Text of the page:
We define the functions, $f_n$, $n=0,1,2,3,...,$ on $[-1,1]$ by $$f_n(x)=x^n$$

Then I have to find the inner product for $\langle f_n,f_m \rangle$ for all values of $n, m$ and I have in particular, to show that: $$||f_n||=(n+\frac{1}{2})^{-\frac{1}{2}}$$

But I'm not sure how to do that? I'm confused, what is m? I think to show the norm I have to use $||f_n||=\sqrt{\langle f_n|f_n\rangle}$ ? But how do I find the inner product and use it finding the norm? I hope anyone can help me?


1 Answer 1


Assuming you are using the standard $L^2$-inner product $\langle f, g\rangle = \int_{-1}^1 f(x)g(x)\, dx$, we have that \begin{align*} \|f_n\|^2 = \langle f_n, f_n\rangle = \int_{-1}^1 x^{2n}\, dx = \frac{x^{2n + 1}}{2n + 1}\bigg|_{-1}^1 = \frac{2}{2n + 1} = \frac{1}{(n + 1/2)}. \end{align*}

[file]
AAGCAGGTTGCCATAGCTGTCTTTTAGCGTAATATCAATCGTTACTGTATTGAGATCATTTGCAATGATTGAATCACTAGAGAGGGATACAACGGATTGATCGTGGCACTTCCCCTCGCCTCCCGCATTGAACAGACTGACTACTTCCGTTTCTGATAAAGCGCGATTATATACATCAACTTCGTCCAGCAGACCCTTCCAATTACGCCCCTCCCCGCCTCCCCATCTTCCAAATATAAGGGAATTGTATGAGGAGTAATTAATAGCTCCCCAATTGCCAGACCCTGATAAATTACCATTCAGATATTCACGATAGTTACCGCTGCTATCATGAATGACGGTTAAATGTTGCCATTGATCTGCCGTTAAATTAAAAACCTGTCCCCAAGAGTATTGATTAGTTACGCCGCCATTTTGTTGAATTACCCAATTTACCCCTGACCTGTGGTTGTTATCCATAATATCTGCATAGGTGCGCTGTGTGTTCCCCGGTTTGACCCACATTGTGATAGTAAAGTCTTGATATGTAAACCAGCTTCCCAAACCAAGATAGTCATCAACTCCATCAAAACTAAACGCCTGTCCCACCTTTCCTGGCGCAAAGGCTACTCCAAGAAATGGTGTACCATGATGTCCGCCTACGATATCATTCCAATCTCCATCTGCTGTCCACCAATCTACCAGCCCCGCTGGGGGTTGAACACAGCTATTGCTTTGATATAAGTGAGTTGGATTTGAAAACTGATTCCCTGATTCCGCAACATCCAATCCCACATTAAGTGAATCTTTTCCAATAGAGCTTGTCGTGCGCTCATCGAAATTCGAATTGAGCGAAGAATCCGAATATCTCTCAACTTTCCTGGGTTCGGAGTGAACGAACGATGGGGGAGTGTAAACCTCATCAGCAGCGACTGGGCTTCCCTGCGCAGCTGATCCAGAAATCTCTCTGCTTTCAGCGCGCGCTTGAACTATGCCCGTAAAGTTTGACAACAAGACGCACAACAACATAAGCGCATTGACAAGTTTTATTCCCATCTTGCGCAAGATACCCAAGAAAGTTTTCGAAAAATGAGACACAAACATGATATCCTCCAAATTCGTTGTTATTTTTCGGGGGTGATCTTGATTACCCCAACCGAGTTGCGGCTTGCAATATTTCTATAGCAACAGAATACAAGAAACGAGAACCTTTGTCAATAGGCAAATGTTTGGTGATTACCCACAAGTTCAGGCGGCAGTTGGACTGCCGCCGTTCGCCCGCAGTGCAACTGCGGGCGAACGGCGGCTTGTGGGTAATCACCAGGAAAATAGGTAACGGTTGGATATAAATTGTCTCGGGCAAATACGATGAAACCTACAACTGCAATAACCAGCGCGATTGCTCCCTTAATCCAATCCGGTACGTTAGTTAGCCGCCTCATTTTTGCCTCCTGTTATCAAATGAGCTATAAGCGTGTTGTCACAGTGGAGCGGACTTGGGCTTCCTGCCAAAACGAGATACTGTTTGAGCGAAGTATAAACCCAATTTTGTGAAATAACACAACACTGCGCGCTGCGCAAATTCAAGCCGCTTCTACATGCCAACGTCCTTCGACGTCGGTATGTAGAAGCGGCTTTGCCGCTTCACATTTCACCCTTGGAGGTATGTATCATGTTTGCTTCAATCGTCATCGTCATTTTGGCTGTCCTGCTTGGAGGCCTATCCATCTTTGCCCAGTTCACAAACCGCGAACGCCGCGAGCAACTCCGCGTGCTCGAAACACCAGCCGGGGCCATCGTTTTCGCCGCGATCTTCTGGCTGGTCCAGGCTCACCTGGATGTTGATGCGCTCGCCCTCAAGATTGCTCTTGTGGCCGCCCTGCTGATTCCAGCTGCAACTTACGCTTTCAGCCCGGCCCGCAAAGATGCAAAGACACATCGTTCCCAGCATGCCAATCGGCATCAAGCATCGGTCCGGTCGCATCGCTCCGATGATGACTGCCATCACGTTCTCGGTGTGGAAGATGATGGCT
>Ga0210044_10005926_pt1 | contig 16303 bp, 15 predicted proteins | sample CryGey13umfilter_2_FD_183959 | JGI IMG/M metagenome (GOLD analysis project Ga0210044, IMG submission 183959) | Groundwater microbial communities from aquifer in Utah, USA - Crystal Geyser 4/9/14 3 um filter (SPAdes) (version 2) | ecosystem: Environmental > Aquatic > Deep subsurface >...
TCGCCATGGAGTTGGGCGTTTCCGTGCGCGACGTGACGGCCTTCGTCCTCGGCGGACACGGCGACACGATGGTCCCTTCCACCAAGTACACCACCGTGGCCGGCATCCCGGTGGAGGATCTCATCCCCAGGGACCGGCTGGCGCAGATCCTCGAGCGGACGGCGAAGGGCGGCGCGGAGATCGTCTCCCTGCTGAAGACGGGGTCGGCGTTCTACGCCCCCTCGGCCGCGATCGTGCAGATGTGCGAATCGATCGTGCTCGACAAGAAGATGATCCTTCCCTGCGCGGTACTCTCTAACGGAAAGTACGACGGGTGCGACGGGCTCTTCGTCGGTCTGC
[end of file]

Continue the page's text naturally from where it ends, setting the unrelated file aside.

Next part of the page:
• $\begingroup$ Nice, that makes sense. But with the expression for $\langle f_n,f_m \rangle$ then be if for example n and m is different? $\endgroup$
    – Lifeni
    Dec 27, 2021 at 20:40
  • $\begingroup$ @Lifeni That is correct (: $\endgroup$
    – Chee Han
    Dec 27, 2021 at 20:50
  • $\begingroup$ Yeah but will the integral then be $\langle f_n,f_m \rangle=\int_{-1}^1x^nx^mdx$ or what will the expression for $\langle f_n,f_m \rangle$ be when n and m are different? $\endgroup$
    – Lifeni
    Dec 27, 2021 at 20:55
  • 1
    $\begingroup$ @Lifeni It is exactly what you written down. You would then have to analyse different cases of $n$ and $m$. Since $n, m$ are both nonnegative, there is only two cases to consider: $n + m$ odd or $n + m$ even. $\endgroup$
    – Chee Han
    Dec 27, 2021 at 21:12
  • $\begingroup$ Nice, that makes sense. Thank you for the help :-) $\endgroup$
    – Lifeni
    Dec 27, 2021 at 21:27

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